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Suggs and the City: Journeys through Disappearing London Paperback – 10 Jun 2010
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In these Cowell-fuelled times, young musicians would do well to look to Suggs's historical delving (The Guardian) --This text refers to an out of print or unavailable edition of this title.
Loosely based on the award-winning ITV series Disappearing London, Madness front-man Suggs takes a journey through the main drags and side streets of his beloved London town and uncovers its hidden treasuresSee all Product description
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A well written and entertaining read. Some more please Suggs.
This book is written either in Suggs's own "inimitable" style, or in the way we might expect him to write, laced with metropolitan witticisms - I suspect a little of both. If he wrote all of it (rather than a ghost writer and/or his editor having hefty input) I'd be pleasantly surprised, particularly as the book seems to go hand-in-glove with the TV series `Disappearing London'; so I have to assume that much of the research was done by a team connected with that programme (which, I'm abashed to state, I have not seen; but the DVD is due out next year and I intend to buy it. If it proves me wrong, I'll come back on here and say so). There are also odd inconsistencies where the prose drops back into what I rashly assume was the Nutty one's original typed version.
The references to Madness's `Norton Folgate' album make me think that this book is part of an advertising and marketing package, so rife these days. The flow is sometimes a little disjointed, lapsing into interviews with Amanda Barrie and Stephen Fry, which again smack of TV; but these are not followed up consistently with similar meetings later in the book and, frankly, I could have done without these two. Yet I can't complain, as my own taste is disjointed, preferring the socio-cultural aspects of GMcP's trawl (such as the super-green Colony Room Club, which I wish I'd seen when it was open) to the history of Stamford Bridge, say (but even that has interesting pointers on historic architecture).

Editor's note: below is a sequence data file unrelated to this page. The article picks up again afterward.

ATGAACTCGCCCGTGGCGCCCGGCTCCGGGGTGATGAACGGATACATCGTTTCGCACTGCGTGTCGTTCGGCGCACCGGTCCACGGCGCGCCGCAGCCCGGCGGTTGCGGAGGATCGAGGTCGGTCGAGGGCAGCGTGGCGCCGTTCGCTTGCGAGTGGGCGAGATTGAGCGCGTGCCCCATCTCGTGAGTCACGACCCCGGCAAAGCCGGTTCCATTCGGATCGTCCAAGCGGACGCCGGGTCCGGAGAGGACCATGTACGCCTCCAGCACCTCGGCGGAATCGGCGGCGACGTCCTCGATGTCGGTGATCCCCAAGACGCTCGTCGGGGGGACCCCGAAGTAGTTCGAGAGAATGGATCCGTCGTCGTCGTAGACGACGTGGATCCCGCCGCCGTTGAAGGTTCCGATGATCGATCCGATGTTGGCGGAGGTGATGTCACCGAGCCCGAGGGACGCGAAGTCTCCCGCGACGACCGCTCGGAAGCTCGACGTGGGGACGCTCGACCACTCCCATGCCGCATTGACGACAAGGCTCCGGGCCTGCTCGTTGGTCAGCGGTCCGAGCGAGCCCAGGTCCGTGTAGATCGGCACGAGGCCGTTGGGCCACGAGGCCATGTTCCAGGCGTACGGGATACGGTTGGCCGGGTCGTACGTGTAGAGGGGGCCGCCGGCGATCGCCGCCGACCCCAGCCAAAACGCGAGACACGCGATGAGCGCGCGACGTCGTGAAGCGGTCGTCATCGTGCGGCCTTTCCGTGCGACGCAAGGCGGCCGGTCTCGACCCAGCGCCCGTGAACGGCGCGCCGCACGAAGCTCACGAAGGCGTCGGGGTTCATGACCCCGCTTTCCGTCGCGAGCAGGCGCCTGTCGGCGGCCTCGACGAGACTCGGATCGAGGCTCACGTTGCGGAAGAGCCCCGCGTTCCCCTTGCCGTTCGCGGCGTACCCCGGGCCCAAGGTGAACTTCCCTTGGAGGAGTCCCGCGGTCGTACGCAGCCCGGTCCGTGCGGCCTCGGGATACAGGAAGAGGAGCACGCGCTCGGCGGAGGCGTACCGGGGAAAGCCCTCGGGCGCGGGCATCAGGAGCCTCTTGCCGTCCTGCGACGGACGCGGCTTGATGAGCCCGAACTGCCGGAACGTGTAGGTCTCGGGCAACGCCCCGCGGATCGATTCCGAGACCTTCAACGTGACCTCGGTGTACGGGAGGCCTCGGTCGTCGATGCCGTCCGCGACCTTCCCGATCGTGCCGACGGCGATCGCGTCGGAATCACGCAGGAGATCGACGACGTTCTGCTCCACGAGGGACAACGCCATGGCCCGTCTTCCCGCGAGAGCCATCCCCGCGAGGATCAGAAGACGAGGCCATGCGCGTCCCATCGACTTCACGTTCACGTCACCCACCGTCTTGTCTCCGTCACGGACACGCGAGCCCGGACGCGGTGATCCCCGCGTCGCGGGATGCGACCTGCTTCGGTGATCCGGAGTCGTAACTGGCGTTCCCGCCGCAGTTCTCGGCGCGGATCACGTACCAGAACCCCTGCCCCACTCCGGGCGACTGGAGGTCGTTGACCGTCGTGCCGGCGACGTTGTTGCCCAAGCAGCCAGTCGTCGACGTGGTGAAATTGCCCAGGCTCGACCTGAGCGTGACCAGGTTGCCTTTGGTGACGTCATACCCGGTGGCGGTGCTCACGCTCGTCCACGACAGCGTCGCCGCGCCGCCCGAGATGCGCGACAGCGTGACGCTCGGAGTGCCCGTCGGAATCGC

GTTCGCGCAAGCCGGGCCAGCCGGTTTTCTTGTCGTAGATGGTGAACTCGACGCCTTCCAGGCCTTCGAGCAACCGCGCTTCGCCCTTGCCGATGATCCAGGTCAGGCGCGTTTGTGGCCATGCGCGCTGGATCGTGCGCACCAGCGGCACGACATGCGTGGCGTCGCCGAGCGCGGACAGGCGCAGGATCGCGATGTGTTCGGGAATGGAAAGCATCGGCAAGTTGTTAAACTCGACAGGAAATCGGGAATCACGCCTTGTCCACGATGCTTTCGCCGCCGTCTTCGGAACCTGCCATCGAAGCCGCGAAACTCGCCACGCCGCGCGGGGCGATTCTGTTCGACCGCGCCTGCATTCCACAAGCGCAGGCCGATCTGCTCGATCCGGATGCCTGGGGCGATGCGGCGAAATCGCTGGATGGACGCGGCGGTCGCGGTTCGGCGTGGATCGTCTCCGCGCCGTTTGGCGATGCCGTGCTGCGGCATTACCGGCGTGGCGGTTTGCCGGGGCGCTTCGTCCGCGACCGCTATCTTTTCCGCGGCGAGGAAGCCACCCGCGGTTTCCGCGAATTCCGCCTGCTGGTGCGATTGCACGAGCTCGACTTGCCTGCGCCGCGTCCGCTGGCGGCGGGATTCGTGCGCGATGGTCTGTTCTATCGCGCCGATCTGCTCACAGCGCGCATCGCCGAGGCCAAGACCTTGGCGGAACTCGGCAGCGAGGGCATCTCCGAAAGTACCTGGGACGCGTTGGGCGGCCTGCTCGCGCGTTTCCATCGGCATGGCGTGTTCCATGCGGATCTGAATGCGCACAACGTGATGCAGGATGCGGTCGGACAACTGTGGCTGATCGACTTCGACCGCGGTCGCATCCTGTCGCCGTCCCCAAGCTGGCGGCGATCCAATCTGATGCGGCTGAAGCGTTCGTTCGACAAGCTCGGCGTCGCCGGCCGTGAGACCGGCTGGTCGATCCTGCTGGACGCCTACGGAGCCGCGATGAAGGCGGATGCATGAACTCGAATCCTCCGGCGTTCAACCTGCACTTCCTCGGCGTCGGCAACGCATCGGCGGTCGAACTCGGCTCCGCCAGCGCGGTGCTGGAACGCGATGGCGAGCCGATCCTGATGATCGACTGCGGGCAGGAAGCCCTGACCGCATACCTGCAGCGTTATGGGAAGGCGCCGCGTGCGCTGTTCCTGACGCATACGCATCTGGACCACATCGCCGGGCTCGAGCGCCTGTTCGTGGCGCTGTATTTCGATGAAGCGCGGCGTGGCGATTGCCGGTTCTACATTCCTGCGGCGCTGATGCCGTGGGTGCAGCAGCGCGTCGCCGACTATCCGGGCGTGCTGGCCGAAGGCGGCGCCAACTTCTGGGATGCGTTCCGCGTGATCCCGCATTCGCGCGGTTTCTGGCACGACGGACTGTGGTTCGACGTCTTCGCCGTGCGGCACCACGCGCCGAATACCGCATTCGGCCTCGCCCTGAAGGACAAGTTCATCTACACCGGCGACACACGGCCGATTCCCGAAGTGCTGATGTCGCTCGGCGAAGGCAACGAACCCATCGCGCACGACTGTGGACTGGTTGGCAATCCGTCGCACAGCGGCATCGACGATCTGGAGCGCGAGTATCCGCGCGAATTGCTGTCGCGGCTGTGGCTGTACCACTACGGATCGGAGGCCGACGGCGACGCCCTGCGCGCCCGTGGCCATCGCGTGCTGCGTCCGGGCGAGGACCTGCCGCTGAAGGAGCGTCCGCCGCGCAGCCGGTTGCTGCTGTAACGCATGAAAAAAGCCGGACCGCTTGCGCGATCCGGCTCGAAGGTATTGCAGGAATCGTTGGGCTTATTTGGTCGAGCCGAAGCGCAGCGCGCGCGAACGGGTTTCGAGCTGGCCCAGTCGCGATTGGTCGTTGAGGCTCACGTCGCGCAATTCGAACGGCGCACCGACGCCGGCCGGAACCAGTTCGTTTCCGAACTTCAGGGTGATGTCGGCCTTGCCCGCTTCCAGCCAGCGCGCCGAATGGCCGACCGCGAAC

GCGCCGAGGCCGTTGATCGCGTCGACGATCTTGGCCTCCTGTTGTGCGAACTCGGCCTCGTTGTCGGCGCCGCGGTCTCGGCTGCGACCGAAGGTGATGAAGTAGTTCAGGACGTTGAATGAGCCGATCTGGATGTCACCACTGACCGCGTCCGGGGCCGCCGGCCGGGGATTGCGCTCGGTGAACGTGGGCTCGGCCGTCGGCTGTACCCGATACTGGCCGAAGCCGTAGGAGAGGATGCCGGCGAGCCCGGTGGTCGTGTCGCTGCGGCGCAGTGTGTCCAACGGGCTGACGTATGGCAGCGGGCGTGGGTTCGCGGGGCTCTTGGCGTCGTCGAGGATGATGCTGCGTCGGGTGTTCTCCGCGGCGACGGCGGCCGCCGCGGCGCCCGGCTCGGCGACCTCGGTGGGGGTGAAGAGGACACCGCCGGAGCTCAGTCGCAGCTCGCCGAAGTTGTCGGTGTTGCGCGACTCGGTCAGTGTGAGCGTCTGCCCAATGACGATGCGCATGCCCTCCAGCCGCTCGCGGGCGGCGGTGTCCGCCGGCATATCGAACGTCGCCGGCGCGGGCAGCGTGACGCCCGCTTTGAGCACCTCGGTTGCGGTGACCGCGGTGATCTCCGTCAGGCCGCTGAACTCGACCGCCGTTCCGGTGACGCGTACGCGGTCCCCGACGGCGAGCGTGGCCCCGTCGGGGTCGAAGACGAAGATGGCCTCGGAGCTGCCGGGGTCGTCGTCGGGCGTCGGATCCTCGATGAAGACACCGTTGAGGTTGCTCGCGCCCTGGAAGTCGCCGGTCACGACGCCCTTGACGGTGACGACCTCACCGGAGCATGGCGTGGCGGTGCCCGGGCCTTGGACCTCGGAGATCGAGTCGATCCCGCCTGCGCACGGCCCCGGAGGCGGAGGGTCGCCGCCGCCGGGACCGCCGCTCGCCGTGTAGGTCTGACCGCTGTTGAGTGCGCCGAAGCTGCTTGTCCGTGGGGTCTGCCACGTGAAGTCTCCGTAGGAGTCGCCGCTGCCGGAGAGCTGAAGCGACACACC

This book scores a 4 for the nature of its content, prompting me to sniff out some of the central locations. Thanks, Suggs (even if you do support CFC!)
Being originally from Camden myself, and knowing many of the haunts and one or two of the characters in book, it did set me thinking about how London has changed from when I was young up to the point I left in the early 90s and onto now, and how my life might have been different if I had stuck around.
Pretty thought provoking stuff, but I can understand that if you have no emotional attachment and are looking for a historical precis or a tourist guide then you may feel like you've picked up the wrong book.
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